Mario's Lego Robotics Archive

S15 & S16

S15 & S16 form a sort of duet, where S15, the conductor, reads the score, and S16, the performer, plays a (real) keyboard.

I developed the "score" and the score reader following an idea of Anders Isaksson. He designed a "Lego Brick programmable robot", a simple threaded vehicle that interpretes a "program" made of small bricks on a plate to decide where to go.

I transferred this concept to a musical contest, making something similar to an old piano roll.

My score is a 6xN plate organized this way:

    Column 1 - Note Channel 1
    Column 2 - Separator (ignored)
    Column 3 - Note Channel 2
    Column 4 - Separator (ignored)
    Column 5 - Note Channel 3
    Column 6 - Feed rack (to advance the score)

Each channel is one stud wide and it's divided in two studs "bytes". The conductor's cycle is:

  • read the first stud/bit for each channel;
  • advance the plate one stud;
  • read the second stud/bit;
  • advance the plate one stud again (to be ready for the next byte);
  • code the bytes of the three channels into a single IR message code;
  • send the IR message to the performer;

On the performer, each score channel drives a motor, and each motor manages two keys, for a total of six keys. This allows some polyphony, as up to three keys may be pressed at the same time (provided that there aren't two keys controlled by the same motor).
Actually there is one unused state for each byte: 00 means motor floats (no note), 01 means forward (let's say play C), 10 means reverse (play D), 11 is interpreted like 01 (could be used as a meta command to enhance the execution: eg to play legato or staccato).

The position of the score is tracked by a rotation sensor connected to the gears that make the score advance. The 1x1 bricks on the score are detected using three touch sensors, connected to the RCX through the three touch sensor expander.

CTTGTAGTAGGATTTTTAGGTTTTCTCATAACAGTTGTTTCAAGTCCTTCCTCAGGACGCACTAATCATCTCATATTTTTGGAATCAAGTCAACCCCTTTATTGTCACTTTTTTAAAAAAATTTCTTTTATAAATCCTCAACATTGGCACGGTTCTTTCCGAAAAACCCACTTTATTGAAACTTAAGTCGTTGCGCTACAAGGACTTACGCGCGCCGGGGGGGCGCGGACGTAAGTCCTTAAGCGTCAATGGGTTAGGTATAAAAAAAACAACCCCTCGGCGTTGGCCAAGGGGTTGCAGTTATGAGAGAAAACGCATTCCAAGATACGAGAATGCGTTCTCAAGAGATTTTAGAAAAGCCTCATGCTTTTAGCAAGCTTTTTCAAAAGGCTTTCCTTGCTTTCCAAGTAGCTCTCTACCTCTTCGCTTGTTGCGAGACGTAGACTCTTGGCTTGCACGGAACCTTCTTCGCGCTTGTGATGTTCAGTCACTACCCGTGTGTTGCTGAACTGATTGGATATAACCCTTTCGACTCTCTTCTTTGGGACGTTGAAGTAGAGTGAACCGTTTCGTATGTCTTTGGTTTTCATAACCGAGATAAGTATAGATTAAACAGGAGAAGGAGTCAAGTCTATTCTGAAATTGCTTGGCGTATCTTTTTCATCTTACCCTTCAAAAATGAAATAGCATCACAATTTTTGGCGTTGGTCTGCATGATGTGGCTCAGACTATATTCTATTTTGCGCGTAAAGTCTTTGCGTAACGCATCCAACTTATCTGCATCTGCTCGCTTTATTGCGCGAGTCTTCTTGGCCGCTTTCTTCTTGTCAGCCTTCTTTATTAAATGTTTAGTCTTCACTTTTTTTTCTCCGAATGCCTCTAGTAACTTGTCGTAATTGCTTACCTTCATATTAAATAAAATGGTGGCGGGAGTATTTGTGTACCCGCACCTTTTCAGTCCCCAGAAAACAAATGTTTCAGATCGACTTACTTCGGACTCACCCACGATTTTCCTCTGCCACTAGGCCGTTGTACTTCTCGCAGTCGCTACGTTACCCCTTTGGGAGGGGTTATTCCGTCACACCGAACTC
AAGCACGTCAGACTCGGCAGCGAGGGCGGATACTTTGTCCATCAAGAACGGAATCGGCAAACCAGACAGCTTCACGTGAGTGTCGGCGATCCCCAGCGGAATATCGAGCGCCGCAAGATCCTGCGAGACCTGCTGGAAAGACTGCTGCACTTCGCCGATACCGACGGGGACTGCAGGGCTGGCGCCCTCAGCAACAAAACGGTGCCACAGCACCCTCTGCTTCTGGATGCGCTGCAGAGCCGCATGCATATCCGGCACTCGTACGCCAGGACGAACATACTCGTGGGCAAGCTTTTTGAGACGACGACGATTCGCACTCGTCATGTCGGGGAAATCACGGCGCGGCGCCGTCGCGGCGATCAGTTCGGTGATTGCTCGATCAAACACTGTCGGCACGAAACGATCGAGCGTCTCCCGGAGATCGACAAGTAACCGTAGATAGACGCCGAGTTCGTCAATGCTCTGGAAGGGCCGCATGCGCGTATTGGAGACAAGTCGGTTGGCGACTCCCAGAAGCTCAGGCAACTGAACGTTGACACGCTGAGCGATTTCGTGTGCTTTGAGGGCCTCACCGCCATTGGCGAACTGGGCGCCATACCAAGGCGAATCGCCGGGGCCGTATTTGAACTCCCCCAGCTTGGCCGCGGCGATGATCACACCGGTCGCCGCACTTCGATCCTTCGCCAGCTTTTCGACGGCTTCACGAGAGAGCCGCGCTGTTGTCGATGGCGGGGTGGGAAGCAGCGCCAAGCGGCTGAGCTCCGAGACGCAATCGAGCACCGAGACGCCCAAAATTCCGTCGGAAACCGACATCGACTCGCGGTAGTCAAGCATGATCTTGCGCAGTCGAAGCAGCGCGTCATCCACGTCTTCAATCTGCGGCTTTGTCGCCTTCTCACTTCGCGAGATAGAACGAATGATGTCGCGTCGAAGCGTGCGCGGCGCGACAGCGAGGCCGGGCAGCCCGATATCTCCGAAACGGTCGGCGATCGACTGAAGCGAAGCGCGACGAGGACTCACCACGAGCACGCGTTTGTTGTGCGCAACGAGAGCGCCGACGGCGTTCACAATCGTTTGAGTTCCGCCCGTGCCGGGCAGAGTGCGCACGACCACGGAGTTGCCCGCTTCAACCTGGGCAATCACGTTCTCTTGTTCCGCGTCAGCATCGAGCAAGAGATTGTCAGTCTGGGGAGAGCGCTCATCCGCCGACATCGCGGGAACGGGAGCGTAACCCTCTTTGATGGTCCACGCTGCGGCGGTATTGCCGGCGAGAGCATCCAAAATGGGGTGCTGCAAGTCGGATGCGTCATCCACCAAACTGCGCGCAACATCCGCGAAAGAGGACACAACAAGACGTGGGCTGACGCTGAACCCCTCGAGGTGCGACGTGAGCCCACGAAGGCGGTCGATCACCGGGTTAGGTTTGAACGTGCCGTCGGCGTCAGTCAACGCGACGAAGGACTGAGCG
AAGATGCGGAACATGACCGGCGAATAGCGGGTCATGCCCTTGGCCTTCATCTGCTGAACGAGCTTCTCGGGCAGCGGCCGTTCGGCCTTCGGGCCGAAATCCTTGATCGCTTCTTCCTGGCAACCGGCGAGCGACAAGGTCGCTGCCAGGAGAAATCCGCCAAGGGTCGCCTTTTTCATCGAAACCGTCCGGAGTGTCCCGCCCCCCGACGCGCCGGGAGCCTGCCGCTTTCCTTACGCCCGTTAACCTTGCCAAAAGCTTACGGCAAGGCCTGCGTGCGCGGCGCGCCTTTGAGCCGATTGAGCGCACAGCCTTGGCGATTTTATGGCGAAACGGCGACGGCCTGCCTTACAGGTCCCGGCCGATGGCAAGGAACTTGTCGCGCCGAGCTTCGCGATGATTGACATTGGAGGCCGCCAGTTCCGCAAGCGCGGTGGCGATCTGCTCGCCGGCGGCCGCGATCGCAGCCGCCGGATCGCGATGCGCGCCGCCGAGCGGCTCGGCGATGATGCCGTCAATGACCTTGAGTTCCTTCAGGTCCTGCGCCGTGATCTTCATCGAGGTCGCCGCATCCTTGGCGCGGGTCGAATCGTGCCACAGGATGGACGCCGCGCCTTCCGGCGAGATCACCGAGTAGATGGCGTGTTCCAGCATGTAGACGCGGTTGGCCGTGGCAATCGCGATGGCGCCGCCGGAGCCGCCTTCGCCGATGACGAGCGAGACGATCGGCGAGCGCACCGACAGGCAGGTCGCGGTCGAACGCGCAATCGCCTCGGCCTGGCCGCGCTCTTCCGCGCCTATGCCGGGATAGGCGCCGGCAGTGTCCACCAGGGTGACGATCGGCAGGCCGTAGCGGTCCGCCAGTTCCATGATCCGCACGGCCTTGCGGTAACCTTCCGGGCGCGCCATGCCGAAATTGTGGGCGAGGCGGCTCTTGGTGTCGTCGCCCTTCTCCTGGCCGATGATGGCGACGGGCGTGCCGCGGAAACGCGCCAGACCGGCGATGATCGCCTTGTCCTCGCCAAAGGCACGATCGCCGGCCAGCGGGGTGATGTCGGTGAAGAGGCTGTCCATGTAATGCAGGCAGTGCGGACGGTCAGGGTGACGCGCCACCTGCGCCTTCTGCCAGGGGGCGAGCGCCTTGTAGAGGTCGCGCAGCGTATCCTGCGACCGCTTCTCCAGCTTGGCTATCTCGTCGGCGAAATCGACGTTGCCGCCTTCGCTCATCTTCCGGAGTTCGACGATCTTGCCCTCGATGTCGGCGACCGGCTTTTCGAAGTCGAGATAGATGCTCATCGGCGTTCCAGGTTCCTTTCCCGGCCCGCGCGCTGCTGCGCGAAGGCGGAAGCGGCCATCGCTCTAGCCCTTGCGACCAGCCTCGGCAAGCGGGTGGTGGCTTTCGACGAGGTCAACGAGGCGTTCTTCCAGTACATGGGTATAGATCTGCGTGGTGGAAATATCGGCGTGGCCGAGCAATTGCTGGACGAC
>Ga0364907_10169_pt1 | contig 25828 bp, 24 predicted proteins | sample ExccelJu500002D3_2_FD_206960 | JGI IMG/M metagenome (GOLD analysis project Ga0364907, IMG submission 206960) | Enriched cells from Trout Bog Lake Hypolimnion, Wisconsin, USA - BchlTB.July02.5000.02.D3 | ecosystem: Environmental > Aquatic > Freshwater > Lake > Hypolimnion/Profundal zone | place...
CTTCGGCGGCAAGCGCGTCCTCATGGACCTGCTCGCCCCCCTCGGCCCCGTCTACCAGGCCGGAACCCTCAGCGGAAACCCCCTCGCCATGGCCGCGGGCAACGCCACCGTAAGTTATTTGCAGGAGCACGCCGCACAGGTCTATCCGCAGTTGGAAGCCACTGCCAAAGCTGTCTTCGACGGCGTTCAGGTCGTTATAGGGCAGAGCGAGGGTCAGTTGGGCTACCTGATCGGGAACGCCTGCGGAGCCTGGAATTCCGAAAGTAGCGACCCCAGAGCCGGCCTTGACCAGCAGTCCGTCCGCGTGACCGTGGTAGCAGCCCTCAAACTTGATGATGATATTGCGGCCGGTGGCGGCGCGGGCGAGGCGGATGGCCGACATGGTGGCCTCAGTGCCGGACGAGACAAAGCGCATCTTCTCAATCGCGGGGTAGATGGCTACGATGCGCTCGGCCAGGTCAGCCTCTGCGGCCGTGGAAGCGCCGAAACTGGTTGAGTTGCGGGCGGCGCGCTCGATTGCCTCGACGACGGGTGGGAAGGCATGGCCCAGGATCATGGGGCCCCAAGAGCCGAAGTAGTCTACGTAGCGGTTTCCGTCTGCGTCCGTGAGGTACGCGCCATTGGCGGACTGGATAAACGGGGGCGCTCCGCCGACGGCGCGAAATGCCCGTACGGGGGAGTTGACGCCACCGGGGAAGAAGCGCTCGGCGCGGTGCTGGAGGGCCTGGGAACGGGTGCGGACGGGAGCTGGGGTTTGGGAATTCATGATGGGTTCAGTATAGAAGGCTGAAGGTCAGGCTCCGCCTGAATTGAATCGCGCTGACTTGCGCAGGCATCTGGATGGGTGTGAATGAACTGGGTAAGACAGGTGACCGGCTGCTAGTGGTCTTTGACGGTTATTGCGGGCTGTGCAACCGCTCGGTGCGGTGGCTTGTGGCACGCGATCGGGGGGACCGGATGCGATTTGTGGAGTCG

S16, the performer, is very simple in its design, but need to be very solid. The hardest problems I had to face: to find the proper gearing to get enough torque without loosing too much speed, and find a way to keep the keys pressed without running the motors continuously.
I solved the first simply trying some different reducing stages until I got the right ratio.
The second turned out a bit more complicated. I chose to use the 24t gear clutch to avoid overloading the motor when the "finger" reaches the lowest position of the key. But I couldn't simply put the motor in the "brake" state to hold the key, because the springs that pushes the keys up are too strong and the trick doesn't work. My final solution was to implement a start/stop cycle that runs the motor for a while every fraction of a second the a key must stay down.

S15 seems to examine a short "score" before starting the performance.

S15, left side. Note the 3 thouch sensor expander.

S15, right side. You can see the motor that moves the score, the rotation sensor and the cams that make the right arm move while the score gets played.

S15, back view. Only a very small part of the touch sensors is visible under the main body of the robot.
The motor is geared down through a gearbox (worm gear + 24t gear).

S16 is ready to play. Surprisingly enough, a standard piano key is almost exactly three Lego studs wide.

S16, top view (RCX removed). Here you can see the three motors with the 24t white clutch gears, the reduction stage and the fingers.

S16, front view. The body need to be very solid to resist the stress the geared down fingers impart to the structure. The feet of S16 are designed to fit under the keyboard to prevent itself from raising when more than a key is pressed at the same time.

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